11. #11
    But what Im saying is, cannon arent that accurate, and volleys had to be within like 20 feet to be effective during that time period because the accuracy was horrible on the muskets. You had to shove the gun down your enemy's throat for it to hit him =p. So Maybe your cannon miss and bombard your own troops if your troops are engaged in a volley.Also it takes awhile to get word to your own men. One of your aides would have to ride down and tell that regiment to retreat so you can bombard the enemy's line. By then it's a bit late eh? There was ALOT of friendly fire instances in the 19th century.
    -Castus Plebianus
    "War is not about dying for your country, it's about making the other bastard die for his"
    - George S. Patton
    http://img124.exs.cx/img124/3469/560..._screen001.jpg

  12. #12
    Join Date
    Jul 2004
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    Originally posted by CastusPlebian
    But what Im saying is, cannon arent that accurate, and volleys had to be within like 20 feet to be effective during that time period because the accuracy was horrible on the muskets.
    20 feet? No way! Have you ever shot a musket? I suppose no, because they weren't THAT inaccurate!!!

  13. #13
    Join Date
    Dec 2004
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    Hanoverian experiments in 1790 showed that when fired at various ranges against a representative target (a placard 6 ft high and up to 50 yd long for infantry, 8 ft 6 in high for cavalry) the following results were achieved at the ranges show:

    Range at 100(yd.)

    Accuracy at target
    Infantry
    75.0%
    Cavalry
    83.3%

    At 200 yards

    Infantry
    37.5%

    Cavalry
    50.0%

    Percentage of musket ball hits on a fixed target

  14. #14
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    I've got some results of a shooting-attempt done in 1810 with different muskets on a 1,88 m high and 31,4 m long aim. 200 men fired a volley and for each distance there were different number of hits:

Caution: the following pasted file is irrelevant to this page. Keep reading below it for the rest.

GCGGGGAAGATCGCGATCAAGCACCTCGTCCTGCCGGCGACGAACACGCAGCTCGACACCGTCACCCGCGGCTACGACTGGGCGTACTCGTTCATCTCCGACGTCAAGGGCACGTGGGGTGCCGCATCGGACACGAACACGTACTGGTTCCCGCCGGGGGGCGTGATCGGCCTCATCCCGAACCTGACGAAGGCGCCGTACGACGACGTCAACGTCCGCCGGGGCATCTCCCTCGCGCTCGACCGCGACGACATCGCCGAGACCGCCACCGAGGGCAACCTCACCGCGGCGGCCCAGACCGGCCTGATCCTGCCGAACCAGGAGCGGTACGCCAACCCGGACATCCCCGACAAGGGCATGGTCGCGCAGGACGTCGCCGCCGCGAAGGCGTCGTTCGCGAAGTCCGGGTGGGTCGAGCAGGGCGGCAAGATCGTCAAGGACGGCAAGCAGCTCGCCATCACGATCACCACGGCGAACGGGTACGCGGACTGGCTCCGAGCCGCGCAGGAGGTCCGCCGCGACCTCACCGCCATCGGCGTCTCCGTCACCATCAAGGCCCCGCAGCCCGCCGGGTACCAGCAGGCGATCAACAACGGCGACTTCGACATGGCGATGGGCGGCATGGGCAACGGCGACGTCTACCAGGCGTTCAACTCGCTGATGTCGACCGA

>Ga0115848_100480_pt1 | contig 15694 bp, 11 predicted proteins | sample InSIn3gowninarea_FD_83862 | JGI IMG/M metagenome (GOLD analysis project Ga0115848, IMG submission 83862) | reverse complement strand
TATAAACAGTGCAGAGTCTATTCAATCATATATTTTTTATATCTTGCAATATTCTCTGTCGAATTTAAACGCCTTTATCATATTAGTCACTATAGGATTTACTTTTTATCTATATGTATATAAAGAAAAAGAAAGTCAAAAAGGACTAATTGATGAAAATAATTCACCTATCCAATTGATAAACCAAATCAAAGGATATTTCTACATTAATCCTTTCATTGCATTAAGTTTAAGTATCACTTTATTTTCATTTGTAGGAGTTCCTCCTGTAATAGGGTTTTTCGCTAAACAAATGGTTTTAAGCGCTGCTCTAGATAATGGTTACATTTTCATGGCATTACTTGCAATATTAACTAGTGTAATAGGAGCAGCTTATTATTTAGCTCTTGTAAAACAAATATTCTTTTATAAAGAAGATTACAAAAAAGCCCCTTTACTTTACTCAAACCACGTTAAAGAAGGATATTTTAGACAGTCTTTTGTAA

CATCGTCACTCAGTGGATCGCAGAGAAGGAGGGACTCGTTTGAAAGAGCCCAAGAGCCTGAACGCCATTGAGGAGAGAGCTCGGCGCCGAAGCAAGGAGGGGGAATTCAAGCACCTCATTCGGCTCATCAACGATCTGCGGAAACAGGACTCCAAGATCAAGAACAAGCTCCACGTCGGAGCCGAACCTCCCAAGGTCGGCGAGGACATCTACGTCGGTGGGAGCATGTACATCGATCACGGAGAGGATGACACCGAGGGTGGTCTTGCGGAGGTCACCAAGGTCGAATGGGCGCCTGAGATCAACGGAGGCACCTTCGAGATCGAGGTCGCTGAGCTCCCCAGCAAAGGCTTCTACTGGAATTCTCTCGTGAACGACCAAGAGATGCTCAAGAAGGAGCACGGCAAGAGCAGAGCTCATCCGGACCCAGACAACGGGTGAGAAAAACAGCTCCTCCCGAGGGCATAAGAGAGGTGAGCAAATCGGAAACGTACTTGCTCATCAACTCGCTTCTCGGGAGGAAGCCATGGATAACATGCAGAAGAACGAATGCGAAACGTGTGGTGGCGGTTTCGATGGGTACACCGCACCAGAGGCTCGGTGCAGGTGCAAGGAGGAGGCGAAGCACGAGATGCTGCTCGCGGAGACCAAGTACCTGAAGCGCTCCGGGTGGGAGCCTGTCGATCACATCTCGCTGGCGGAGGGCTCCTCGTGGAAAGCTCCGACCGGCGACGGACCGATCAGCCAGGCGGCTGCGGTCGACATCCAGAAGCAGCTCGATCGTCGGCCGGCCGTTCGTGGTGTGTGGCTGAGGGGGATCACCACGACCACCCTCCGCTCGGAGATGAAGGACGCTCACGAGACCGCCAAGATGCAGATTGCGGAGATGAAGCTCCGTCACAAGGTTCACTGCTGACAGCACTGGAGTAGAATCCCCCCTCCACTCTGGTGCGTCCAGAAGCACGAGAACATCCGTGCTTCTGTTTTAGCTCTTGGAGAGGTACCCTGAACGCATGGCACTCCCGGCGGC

...........................................75m...150m....225m....300m

    Altpreussisches Gew. 1780....:..92.;.....64..;....64..;......42

    Altpr. Gew. 1780, modificated:...150.;..100.;....68..;......42

    Preuss. Nothard Gew. 1805...:...145.;...97..;....56...;.....67

    Neupreussisches Gew. 1809..:...149.;...105.;...58...;.....32

    French Musket 1777/02..........:....151.;....99.;...53...;.....55

    Brown Bess (New Pattern)......:....94..;..116.;...75...;.....55

    Russian Musket 1806...............:...104.;...74..;...51..;......49


    Gewehr = Gun (Musket) ; Preussisch = Prussian ; m = metres

  15. #15
    Was Brown Bess the musket used at the time ? I thought it was some other one ... I'm probably wrong.

  16. #16
    If I'm not mistaken the Brown Bess was the issued British rifle.

  17. #17
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    Jul 2004
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    Cool

    No, the british army used Brown Bess muskets during the napoleonic wars as simple infantry muskets, their Rifle was called 'Baker Rifle'! But there were different kinds of Brown Bess muskets used: First the long land old Pattern, and in the later years of war mostly india and new land Pattern!

  18. #18
    Rifle, Musket all the same to me.

  19. #19
    Originally posted by The_Russian_Rocket
    Rifle, Musket all the same to me.
    Yeah.. they are all useless.. i want a Gatling or a Maxim

    Too bad they are 30 years away after the end of the timespan

  20. #20
    Join Date
    Jul 2004
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    Rolleyes

    Hey! Muskets rule!
    And you probably know the difference between a musket and a rifle, don't you? Muskets are cool, hehe...ehehehehe... I need some nachos! Hehehe...